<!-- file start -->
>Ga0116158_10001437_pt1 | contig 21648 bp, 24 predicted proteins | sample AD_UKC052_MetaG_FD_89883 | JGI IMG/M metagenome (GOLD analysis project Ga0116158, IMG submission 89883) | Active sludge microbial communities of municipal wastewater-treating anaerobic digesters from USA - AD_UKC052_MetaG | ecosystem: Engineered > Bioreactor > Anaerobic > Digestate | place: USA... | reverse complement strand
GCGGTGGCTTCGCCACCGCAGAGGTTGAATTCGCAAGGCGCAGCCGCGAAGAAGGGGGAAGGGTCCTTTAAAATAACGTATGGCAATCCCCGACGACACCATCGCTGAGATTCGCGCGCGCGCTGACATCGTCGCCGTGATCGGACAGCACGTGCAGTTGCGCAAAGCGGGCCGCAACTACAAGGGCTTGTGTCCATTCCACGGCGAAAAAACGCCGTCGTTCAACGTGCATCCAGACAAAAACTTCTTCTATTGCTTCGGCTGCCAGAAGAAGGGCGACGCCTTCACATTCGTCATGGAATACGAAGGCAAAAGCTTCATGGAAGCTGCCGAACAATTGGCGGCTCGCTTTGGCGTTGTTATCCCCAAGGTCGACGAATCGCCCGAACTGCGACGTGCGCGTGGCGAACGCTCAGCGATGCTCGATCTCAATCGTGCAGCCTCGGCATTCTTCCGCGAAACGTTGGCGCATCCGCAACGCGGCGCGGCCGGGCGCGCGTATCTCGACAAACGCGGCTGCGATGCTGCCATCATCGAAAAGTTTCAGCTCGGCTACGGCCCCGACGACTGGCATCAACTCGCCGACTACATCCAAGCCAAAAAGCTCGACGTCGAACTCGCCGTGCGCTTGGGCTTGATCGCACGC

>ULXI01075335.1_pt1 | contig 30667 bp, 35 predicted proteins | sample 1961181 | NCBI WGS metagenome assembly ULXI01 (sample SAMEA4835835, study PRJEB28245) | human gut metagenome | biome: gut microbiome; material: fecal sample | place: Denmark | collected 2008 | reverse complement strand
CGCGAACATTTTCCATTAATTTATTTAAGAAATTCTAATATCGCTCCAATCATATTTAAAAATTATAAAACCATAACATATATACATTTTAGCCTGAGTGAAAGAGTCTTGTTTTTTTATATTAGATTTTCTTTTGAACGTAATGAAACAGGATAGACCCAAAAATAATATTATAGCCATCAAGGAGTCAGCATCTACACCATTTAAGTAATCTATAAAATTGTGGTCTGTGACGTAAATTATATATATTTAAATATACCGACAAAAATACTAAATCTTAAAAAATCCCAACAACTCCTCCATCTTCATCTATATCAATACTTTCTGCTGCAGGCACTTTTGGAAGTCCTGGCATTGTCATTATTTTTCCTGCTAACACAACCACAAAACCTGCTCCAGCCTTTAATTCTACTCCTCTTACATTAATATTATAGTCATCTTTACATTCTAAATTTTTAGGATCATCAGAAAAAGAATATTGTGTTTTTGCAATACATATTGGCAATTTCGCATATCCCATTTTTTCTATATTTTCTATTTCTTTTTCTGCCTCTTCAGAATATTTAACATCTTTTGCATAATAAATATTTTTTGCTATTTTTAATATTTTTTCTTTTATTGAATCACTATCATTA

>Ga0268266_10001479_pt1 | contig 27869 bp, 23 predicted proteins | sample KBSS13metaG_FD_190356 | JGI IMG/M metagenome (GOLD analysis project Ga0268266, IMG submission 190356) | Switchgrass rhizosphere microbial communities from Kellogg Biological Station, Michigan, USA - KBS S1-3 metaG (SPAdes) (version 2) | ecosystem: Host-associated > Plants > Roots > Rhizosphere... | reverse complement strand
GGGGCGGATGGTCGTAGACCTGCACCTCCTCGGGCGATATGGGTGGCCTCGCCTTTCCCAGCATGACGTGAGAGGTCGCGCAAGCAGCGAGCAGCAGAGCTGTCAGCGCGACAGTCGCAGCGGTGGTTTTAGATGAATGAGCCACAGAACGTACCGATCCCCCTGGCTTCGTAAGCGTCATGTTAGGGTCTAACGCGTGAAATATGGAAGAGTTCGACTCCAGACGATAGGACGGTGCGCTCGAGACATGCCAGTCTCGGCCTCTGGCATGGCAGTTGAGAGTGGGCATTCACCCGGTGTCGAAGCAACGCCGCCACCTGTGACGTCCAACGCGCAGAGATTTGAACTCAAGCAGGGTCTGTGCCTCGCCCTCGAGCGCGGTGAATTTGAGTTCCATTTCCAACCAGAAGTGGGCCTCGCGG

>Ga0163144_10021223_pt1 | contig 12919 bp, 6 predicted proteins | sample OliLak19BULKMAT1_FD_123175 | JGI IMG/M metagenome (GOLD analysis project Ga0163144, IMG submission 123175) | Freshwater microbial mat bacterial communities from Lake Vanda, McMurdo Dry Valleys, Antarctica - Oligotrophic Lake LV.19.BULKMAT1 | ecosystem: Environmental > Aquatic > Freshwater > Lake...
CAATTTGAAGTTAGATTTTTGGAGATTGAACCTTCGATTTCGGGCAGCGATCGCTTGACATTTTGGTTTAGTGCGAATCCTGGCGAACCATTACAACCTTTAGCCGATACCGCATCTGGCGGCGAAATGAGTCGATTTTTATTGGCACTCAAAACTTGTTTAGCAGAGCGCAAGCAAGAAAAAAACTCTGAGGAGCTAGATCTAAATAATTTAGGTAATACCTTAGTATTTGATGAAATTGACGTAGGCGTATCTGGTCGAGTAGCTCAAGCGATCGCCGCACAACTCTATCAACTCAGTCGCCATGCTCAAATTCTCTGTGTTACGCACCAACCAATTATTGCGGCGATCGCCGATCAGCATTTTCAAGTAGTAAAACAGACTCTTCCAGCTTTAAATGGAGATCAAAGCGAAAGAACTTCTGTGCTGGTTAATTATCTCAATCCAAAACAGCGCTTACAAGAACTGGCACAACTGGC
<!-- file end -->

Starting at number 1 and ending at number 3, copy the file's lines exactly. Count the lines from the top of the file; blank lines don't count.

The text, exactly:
>Ga0116158_10001437_pt1 | contig 21648 bp, 24 predicted proteins | sample AD_UKC052_MetaG_FD_89883 | JGI IMG/M metagenome (GOLD analysis project Ga0116158, IMG submission 89883) | Active sludge microbial communities of municipal wastewater-treating anaerobic digesters from USA - AD_UKC052_MetaG | ecosystem: Engineered > Bioreactor > Anaerobic > Digestate | place: USA... | reverse complement strand
GCGGTGGCTTCGCCACCGCAGAGGTTGAATTCGCAAGGCGCAGCCGCGAAGAAGGGGGAAGGGTCCTTTAAAATAACGTATGGCAATCCCCGACGACACCATCGCTGAGATTCGCGCGCGCGCTGACATCGTCGCCGTGATCGGACAGCACGTGCAGTTGCGCAAAGCGGGCCGCAACTACAAGGGCTTGTGTCCATTCCACGGCGAAAAAACGCCGTCGTTCAACGTGCATCCAGACAAAAACTTCTTCTATTGCTTCGGCTGCCAGAAGAAGGGCGACGCCTTCACATTCGTCATGGAATACGAAGGCAAAAGCTTCATGGAAGCTGCCGAACAATTGGCGGCTCGCTTTGGCGTTGTTATCCCCAAGGTCGACGAATCGCCCGAACTGCGACGTGCGCGTGGCGAACGCTCAGCGATGCTCGATCTCAATCGTGCAGCCTCGGCATTCTTCCGCGAAACGTTGGCGCATCCGCAACGCGGCGCGGCCGGGCGCGCGTATCTCGACAAACGCGGCTGCGATGCTGCCATCATCGAAAAGTTTCAGCTCGGCTACGGCCCCGACGACTGGCATCAACTCGCCGACTACATCCAAGCCAAAAAGCTCGACGTCGAACTCGCCGTGCGCTTGGGCTTGATCGCACGC

>ULXI01075335.1_pt1 | contig 30667 bp, 35 predicted proteins | sample 1961181 | NCBI WGS metagenome assembly ULXI01 (sample SAMEA4835835, study PRJEB28245) | human gut metagenome | biome: gut microbiome; material: fecal sample | place: Denmark | collected 2008 | reverse complement strand